It is common to spot rickety trucks in Karangi Village of Gatanga, Murang’a County, crisscrossing the chilly hamlet, picking up avocado fruits in the evenings to be transported to Nairobi ready for export.

On the dusty and bumpy feeder roads, it is hard to miss the rotting fruits usually rejected by the aggregators, due to immature harvesting or low quality standards.

And driving along the Thika-Sagana highway, which cuts across the county, avocado seedlings dot the road, and traders are making a killing selling the grafted Hass and Fuerte avocado varieties for Sh150 to Sh400 per piece. Business is booming, going by the number of stopovers travellers make at the nurseries.

Most (80%) of the acreage under avocado is planted with Fuerte followed by Hass, Pinkerton, Ettinger, Reed, Simmonds and Puebla (Mugambi, 2002).

The common rootstock cultivars are Fuerte and Puebla (Griesbach, 2005).

Most registered nurseries that propagate avocado in Rift Valley (31), Central (29) and Eastern (23) Provinces whereas Western, Nyanza, Coast and Nairobi Provinces have between 1 and 6 (HCDA, 2004; Griesbach, 2005).Most (80%) of the acreage under avocado is planted with Fuerte followed by Hass, Pinkerton, Ettinger, Reed, Simmonds and Puebla (Mugambi, 2002).

Several kilometres away in Kiamutiga Village, Tetu in Nyeri County, it is the same script, but with different players. Mr Jesse Mworia, of Forest Edge Nurseries, said business was good. Going by the trends across several counties, including Murang’a, Meru, Embu, Nakuru, Nyeri, Kiambu, Trans Nzoia, Kisii and new entrants Kakamega and Uasin Ngishu, an avocado revolution is happening.

This nutritionally complete fruit that is a treasure trove of essential vitamins and minerals, is literally on every farmer’s mind.

Even the populous maize growing Rift Valley has joined the bandwagon.

And stung by the avocado bug, many farmers are transitioning from subsistence farming to the high-value export market through contract farming. Murang’a County leads in avocado production, accounting for 57 per cent of what is produced by the counties. It produces mostly the Hass and Fuerte varieties. Hass takes 20 per cent, while Fuerte 80 per cent of the export market. Duke, Pueble and G6 are for the domestic market.

With benchmarking activities by newly entrant counties into avocado producing regions at its peak, avocado is poised to be the next “gold”. Smart Farmer Magazine recently caught up with the Deputy Governor of Uasin Gishu, Mr Daniel Chemno, and his team who had travelled to Murang’a on an avocado farming fact-finding mission.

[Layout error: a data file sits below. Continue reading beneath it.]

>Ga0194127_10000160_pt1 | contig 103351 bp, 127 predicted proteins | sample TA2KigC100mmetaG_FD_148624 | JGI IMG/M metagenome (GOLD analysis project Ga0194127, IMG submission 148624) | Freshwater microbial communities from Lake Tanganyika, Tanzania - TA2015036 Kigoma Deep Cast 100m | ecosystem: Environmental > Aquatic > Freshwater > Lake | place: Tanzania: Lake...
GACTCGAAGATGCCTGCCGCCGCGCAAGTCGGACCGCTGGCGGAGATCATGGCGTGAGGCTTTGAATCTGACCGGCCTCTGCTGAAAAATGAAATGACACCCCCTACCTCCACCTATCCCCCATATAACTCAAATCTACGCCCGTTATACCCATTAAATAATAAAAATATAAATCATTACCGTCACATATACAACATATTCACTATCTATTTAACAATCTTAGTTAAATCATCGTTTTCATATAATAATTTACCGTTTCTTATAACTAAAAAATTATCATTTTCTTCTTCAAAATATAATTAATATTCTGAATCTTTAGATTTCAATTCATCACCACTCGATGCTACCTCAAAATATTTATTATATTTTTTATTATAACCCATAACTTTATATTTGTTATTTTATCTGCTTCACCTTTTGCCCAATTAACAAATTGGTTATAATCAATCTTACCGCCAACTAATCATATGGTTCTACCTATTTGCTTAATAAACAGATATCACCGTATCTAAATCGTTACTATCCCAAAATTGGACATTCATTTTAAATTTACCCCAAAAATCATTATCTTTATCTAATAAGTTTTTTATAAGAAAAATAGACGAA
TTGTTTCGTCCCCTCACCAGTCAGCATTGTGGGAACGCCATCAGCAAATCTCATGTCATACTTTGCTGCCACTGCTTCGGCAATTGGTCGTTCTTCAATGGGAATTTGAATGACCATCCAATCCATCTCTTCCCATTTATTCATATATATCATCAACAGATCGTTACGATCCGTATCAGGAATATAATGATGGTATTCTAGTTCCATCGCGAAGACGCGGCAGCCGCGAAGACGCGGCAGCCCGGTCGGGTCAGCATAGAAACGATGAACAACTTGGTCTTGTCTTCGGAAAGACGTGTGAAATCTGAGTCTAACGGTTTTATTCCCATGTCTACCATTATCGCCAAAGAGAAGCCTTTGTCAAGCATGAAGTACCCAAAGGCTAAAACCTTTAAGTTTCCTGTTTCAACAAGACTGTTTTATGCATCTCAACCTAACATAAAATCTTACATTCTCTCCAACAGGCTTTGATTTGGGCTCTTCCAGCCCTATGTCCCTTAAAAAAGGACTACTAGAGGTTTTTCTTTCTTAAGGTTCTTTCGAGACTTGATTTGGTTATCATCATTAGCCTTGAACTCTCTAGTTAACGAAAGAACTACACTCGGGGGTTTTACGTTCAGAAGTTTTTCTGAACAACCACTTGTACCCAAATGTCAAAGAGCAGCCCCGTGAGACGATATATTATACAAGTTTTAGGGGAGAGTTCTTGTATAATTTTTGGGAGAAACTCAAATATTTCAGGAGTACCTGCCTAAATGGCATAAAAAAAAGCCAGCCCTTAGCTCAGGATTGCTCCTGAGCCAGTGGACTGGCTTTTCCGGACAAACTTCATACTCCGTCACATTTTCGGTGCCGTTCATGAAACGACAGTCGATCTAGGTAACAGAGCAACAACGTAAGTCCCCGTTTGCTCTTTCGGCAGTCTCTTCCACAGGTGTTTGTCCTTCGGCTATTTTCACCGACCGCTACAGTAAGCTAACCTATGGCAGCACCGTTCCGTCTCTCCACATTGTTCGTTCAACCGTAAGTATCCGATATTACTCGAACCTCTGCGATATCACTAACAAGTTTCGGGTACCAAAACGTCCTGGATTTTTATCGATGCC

“We want to change from being branded the food basket to the money basket due to this fruit,” said Mr Chemno. According to him, Uasin Gishu had an elaborate plan to turn around the fortunes of avocado farmers. The county has set aside about Ksh20 million to improve the status of the fruit.

 “We are currently working with contract farmers and large scale avocado producers to transform farming, which is undergoing a myriad of challenges,” he added.

The county is using extension services and whereas Western, Nyanza, Coast and Nairobi Provinces have between 1 and 6 (HCDA, 2004; Griesbach, 2005). Several kilometres away in Kiamutiga Village, Tetu in Nyeri County, it is the same script, but with different players. Mr Jesse Mworia, of Forest Edge Nurseries, said business was good.

Going by the trends across several counties, including Murang’a, Meru, Embu, Nakuru, Nyeri, Kiambu,Trans Nzoia, Kisii and new entrants Kakamega and Uasin Ngishu, an avocado revolution is happening.

This nutritionally complete fruit that is a treasure trove of essential vitamins and minerals, is literally on every farmer’s mind.

Even the populous maize growing Rift Valley has joined the bandwagon. And stung by the avocado bug, many farmers are transitioning from subsistence farming to the high-value export market through contract farming. Murang’a County leads in avocado production, accounting for 57 per cent of what is produced by the counties.

It produces mostly the Hass and Fuerte varieties. Hass takes 20 per cent, while Fuerte 80 per cent of the export market. Duke, Pueble and G6 are for the domestic market. With benchmarking activities by newly entrant counties into avocado producing regions at its peak, avocado is poised to be the next “gold”.

Smart Farmer Magazine recently caught up with the Deputy Governor of Uasin Gishu, Mr Daniel Chemno, and his team who had travelled to Murang’a on an avocado farming fact-finding mission. “We want to change from being branded the food basket to the money basket due to this fruit,” said Mr Chemno.

According to him, Uasin Gishu had an elaborate plan to turn around the fortunes of avocado farmers. The county has set aside about Ksh20 million to improve the status of the fruit.

“We are currently working with contract farmers and large scale avocado producers to transform farming, which is undergoing a myriad of challenges,” he added. The county is using extension services and public barazas to spread the gospel and allay fears among farmers. “In 2014, we started by producing seedlings.

Today, the ‘big avocado flame’ has landed in the Rift Valley, sweeping every farmer in its wake,” he said.

Nakuru County is angling for the lucrative Chinese market. It recently launched a campaign to revitalise avocado farming, hoping to tap into the market.

And to avoid exploitation by brokers, more farmers are signing contracts with private firms such as VegPro, Sunripe and Kakuzi Limited, which export the fruit to international markets.

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